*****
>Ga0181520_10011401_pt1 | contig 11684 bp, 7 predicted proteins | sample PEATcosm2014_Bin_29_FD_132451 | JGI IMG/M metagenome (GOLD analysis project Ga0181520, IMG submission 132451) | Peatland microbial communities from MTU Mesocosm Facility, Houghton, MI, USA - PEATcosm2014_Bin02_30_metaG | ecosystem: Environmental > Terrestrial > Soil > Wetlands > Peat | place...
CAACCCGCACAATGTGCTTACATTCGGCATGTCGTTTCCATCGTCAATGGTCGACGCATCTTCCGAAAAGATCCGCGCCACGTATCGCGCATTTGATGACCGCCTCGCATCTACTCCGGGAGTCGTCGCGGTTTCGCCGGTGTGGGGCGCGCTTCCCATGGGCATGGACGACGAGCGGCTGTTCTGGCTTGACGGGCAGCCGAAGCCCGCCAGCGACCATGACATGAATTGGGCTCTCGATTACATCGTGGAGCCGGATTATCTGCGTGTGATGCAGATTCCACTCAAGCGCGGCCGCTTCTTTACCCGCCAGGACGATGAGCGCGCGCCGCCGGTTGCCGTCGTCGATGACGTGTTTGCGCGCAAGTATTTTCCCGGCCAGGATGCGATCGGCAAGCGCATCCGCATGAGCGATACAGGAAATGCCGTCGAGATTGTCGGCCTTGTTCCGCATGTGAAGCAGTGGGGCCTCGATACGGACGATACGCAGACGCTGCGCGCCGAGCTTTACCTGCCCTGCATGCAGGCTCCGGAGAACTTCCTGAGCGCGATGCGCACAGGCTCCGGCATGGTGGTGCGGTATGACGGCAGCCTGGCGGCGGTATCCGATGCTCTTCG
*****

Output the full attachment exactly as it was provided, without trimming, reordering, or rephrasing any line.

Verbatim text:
>Ga0181520_10011401_pt1 | contig 11684 bp, 7 predicted proteins | sample PEATcosm2014_Bin_29_FD_132451 | JGI IMG/M metagenome (GOLD analysis project Ga0181520, IMG submission 132451) | Peatland microbial communities from MTU Mesocosm Facility, Houghton, MI, USA - PEATcosm2014_Bin02_30_metaG | ecosystem: Environmental > Terrestrial > Soil > Wetlands > Peat | place...
CAACCCGCACAATGTGCTTACATTCGGCATGTCGTTTCCATCGTCAATGGTCGACGCATCTTCCGAAAAGATCCGCGCCACGTATCGCGCATTTGATGACCGCCTCGCATCTACTCCGGGAGTCGTCGCGGTTTCGCCGGTGTGGGGCGCGCTTCCCATGGGCATGGACGACGAGCGGCTGTTCTGGCTTGACGGGCAGCCGAAGCCCGCCAGCGACCATGACATGAATTGGGCTCTCGATTACATCGTGGAGCCGGATTATCTGCGTGTGATGCAGATTCCACTCAAGCGCGGCCGCTTCTTTACCCGCCAGGACGATGAGCGCGCGCCGCCGGTTGCCGTCGTCGATGACGTGTTTGCGCGCAAGTATTTTCCCGGCCAGGATGCGATCGGCAAGCGCATCCGCATGAGCGATACAGGAAATGCCGTCGAGATTGTCGGCCTTGTTCCGCATGTGAAGCAGTGGGGCCTCGATACGGACGATACGCAGACGCTGCGCGCCGAGCTTTACCTGCCCTGCATGCAGGCTCCGGAGAACTTCCTGAGCGCGATGCGCACAGGCTCCGGCATGGTGGTGCGGTATGACGGCAGCCTGGCGGCGGTATCCGATGCTCTTCG